In any case, it was what it was.
Elsewhere in the festival, you found the following:
*"Today's Special", adorable puppetry with food, right at the tables of the cafe. You could have been halfway through your lunch when a sideways glance would find Aya's like teabag giving birth or rowing fearfully away on a boat of chocolate cake.
*"The Bush and the Dog", a nomadic and silly performance that played equally well in empty classrooms, pubs, and the courtyard. Summed up perfectly by director Paul explaining his pitch in his French accent, "Well, you have zee bush and zee dog..."
*"No Expiration Date", a beautiful and evocative movement piece, exceedingly truthful about what we do to ourselves--and each other--for love. The lighting meshing with the glow of sweat on the performers? Sublime. The colors on their bodies? Subdued, neutral, and strangely naked. The undeniable? Vala's bruises after throwing herself against a concrete wall dozens of times in each performance...producing in me a wince each time, not to mention a familiar gnawing in my belly...we've all been here before.
*"Bisclavret", proof that good old-fashioned storytelling still exists. These girls (all girls, playing princes, werewolves, and anything else you can imagine) tackled the art of medieval lais, and struck a chord of intrigue and celebration with dancing, singing, and well-positioned candles.
*"Nothing to Declare", Colorful masks and daring costumes, incredible physicality. Three intertwined stories of immigration...perhaps spoiled by a large and unwieldy deus ex machina. Really makes you consider how to use masks to their greatest potential.
*"Furies", Stylish and clever. Entirely in black and white, based around an Edward Gorey plot and aesthetic, with a live cello, killer puppets, and one badass fight scene.
*"Remain", a site-specific event in St. Stephen's, a derelict church in Hampstead. Filled with light and imagination, not to mention the smells and sounds of life and texture. One memorable moment came when headed back upstairs through a darkened vestibule, where performers are curled into the ledges of stained glass windows just barely perceptible in the near total darkness...and one angelic voice starts singing a wordless a capella. Completely haunting. Also notable, Laura ascending the pulpit to do an impromptu tap number in the shadows. Proof that simplicity is key, work should emerge from the space more often, and also a grand example of what working WITHOUT a director---GASP!--- can accomplish.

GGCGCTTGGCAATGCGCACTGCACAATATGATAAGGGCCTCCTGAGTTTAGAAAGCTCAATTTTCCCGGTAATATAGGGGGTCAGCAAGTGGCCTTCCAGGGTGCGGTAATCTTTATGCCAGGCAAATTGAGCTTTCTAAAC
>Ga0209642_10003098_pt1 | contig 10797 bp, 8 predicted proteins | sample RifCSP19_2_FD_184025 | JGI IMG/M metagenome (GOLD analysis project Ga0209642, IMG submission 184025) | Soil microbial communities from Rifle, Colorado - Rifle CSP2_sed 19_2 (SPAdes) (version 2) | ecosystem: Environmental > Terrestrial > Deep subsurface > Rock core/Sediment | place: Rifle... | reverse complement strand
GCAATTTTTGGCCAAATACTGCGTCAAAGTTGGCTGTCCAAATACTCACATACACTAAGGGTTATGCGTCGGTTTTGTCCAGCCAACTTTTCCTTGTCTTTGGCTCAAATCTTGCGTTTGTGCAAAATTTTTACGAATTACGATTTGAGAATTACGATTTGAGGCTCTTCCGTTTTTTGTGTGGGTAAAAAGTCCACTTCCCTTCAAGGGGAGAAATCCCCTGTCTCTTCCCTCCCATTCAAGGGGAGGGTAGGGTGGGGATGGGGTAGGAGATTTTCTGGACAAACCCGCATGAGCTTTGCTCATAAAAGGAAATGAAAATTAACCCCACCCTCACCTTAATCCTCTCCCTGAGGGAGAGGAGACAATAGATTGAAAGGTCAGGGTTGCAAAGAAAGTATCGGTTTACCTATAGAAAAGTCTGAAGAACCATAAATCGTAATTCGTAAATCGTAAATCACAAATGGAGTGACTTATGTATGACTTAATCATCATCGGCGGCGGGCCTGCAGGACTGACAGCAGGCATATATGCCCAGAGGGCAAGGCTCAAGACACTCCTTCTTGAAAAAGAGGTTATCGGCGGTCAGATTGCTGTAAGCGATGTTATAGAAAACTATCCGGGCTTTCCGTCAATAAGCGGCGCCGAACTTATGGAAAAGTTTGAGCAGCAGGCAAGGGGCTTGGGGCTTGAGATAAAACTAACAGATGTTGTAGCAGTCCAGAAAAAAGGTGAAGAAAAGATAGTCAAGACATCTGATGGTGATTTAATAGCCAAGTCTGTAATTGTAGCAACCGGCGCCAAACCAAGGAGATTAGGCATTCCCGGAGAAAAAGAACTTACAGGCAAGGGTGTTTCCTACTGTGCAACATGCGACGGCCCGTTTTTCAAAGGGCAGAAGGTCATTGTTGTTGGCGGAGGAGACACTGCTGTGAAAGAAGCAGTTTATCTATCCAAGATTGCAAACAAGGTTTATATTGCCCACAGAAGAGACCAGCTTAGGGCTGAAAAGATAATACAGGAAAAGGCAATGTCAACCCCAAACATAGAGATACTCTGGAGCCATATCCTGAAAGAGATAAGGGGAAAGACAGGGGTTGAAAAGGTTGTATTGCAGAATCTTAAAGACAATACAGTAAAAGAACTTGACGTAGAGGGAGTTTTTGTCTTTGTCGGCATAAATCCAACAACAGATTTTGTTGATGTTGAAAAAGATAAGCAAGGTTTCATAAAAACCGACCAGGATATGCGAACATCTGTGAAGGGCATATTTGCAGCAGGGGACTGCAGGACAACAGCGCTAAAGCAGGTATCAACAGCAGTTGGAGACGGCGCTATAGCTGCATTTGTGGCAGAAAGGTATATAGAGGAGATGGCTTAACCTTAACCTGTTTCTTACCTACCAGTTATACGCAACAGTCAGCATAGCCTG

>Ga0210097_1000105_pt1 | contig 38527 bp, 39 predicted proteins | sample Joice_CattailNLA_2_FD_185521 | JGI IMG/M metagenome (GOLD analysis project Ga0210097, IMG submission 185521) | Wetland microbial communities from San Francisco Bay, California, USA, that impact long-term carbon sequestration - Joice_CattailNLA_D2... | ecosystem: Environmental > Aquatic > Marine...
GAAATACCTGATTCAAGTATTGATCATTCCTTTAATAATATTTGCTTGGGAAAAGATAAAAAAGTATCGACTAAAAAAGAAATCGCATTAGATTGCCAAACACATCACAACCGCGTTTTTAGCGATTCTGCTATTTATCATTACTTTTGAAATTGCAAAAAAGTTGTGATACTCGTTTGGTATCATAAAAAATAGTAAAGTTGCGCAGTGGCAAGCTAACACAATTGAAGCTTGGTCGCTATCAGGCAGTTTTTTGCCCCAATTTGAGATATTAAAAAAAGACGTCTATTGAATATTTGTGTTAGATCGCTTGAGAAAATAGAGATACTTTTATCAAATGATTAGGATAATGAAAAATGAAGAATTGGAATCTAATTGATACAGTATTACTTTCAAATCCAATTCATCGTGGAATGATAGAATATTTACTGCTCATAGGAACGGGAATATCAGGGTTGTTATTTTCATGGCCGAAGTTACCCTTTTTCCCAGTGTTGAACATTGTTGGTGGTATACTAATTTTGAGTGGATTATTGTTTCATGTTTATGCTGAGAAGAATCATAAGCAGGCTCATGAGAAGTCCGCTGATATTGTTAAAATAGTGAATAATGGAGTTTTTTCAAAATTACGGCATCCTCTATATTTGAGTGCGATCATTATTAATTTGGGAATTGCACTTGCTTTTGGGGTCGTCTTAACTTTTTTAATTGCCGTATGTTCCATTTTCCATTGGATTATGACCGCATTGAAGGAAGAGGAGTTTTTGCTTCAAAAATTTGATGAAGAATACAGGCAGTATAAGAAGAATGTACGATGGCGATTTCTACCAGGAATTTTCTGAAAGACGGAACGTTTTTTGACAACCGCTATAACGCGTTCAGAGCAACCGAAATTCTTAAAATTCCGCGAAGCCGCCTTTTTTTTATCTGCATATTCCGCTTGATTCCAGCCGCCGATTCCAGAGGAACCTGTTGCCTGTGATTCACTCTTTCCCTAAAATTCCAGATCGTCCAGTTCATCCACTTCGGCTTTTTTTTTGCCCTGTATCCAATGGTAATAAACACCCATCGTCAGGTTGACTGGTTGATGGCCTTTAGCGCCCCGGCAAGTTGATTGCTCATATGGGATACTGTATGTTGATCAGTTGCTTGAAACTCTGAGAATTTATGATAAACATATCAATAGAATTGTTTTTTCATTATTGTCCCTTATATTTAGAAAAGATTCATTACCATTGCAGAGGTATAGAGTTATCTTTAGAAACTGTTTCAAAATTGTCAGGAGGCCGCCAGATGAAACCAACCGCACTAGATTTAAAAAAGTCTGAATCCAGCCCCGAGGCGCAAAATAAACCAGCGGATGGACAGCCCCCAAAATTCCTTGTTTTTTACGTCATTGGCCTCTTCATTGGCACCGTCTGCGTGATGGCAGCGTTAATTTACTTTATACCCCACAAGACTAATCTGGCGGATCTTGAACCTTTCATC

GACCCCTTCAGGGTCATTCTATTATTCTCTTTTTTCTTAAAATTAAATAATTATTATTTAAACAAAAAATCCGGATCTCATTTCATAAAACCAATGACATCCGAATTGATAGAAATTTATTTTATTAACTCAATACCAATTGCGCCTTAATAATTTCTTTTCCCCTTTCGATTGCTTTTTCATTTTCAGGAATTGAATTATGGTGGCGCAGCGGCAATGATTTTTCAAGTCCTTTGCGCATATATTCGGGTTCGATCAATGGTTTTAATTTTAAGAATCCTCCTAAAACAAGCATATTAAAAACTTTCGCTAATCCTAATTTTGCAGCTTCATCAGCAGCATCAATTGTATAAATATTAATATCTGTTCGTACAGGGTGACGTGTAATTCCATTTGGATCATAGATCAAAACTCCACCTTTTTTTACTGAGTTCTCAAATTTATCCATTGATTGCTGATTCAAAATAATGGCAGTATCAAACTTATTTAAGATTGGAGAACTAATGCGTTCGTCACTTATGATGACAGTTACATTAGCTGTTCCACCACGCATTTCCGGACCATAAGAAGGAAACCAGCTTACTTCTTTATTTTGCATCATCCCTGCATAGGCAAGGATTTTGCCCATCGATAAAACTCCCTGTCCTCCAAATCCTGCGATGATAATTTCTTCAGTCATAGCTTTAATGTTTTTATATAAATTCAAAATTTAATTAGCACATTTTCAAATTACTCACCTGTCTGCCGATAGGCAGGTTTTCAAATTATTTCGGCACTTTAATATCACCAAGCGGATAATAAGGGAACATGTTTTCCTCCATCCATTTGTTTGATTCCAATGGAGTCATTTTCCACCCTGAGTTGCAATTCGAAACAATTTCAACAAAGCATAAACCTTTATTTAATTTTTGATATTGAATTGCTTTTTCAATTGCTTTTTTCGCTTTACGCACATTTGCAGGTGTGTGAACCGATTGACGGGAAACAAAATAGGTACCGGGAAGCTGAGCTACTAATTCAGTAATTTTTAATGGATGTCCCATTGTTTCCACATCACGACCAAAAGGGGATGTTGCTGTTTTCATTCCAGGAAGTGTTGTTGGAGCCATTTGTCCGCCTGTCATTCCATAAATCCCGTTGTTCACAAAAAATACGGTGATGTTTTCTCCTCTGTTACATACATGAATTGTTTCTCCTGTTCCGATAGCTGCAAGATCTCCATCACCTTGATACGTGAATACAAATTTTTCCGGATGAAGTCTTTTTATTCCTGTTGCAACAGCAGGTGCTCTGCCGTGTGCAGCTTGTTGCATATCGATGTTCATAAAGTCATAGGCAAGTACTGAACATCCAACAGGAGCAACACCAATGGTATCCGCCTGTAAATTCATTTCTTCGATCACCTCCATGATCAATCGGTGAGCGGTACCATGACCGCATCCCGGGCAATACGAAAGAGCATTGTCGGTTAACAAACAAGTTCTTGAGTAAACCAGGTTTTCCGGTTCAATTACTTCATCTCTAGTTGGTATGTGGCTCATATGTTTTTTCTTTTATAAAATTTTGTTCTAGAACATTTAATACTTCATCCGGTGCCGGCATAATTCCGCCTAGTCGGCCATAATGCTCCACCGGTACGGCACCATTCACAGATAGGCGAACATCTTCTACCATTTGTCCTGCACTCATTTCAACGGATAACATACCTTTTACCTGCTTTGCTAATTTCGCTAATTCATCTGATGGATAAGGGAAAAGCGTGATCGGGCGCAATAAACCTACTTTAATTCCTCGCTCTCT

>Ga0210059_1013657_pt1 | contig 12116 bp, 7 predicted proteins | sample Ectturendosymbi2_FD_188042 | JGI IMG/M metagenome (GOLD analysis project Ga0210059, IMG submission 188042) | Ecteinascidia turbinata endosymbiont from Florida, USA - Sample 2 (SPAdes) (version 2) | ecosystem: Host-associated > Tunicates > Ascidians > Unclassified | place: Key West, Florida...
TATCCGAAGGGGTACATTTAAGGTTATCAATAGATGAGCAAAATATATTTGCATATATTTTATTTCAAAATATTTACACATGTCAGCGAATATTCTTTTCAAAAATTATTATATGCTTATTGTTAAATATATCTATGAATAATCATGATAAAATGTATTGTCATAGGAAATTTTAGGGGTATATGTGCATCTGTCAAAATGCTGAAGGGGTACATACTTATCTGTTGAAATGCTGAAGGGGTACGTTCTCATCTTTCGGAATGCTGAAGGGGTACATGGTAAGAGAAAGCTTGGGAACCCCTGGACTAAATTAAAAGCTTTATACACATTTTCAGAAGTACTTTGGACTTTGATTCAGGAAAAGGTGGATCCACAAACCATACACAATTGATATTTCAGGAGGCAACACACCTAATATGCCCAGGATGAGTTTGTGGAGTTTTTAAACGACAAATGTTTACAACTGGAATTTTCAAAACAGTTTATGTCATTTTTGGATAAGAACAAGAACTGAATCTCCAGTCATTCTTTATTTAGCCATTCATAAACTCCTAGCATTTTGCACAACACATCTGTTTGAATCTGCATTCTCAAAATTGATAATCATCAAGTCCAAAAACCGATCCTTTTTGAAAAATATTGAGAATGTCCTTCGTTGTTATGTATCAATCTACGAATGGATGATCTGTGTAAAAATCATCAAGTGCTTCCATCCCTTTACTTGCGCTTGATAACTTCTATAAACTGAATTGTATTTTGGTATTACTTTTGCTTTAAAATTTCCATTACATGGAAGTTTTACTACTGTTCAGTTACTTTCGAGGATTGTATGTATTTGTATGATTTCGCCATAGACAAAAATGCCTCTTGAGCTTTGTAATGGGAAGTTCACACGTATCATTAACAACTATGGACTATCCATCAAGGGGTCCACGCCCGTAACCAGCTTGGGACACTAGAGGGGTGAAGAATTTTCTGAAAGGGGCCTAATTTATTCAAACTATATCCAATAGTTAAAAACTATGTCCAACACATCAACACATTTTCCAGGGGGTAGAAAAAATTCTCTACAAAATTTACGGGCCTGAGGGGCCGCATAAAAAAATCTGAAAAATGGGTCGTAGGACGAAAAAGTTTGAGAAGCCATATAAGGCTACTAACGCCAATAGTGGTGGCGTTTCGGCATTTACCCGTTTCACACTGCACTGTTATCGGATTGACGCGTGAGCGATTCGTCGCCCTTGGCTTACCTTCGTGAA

*"One Man's Devil Is Another Man's God", Knowing what their intentions were went a long way toward appreciating this: 5 foreign women take on the cipher that is Sylvia Plath--her life, her work, her psyche. Gorgeous scenography in the form of floating books and silverware.
*"Hepworth", a one-woman show exploring the life of Barbara Hepworth. Sculpture recreated by the genius of one huge swath of white fabric that grew and changed as the woman herself did.
*"Heartbreaker", A mix of stand-up and sketch comedy by two of my favorite Canadians. Think self-referential drama school jokes mixed with an ongoing peek at Maddox Jolie-Pitt on a plane to Cambodia. He meets a girl, and I'll be damned if this show didn't show me moments of life and truth that I didn't know existed. They snuck it right in there among the comedy, those bastards. And they left you feeling absolutely jubilant about life when you walked out of there.
(*"Connect", yours truly in a limited engagement...playwright David and I prove that we have some talents outside of our usual roles. 5 minutes of displaced time, one boy, one girl, figuring it out...This was the extent of my onstage London career.)
A strange and wonderful collection it was. But I suppose I am partial.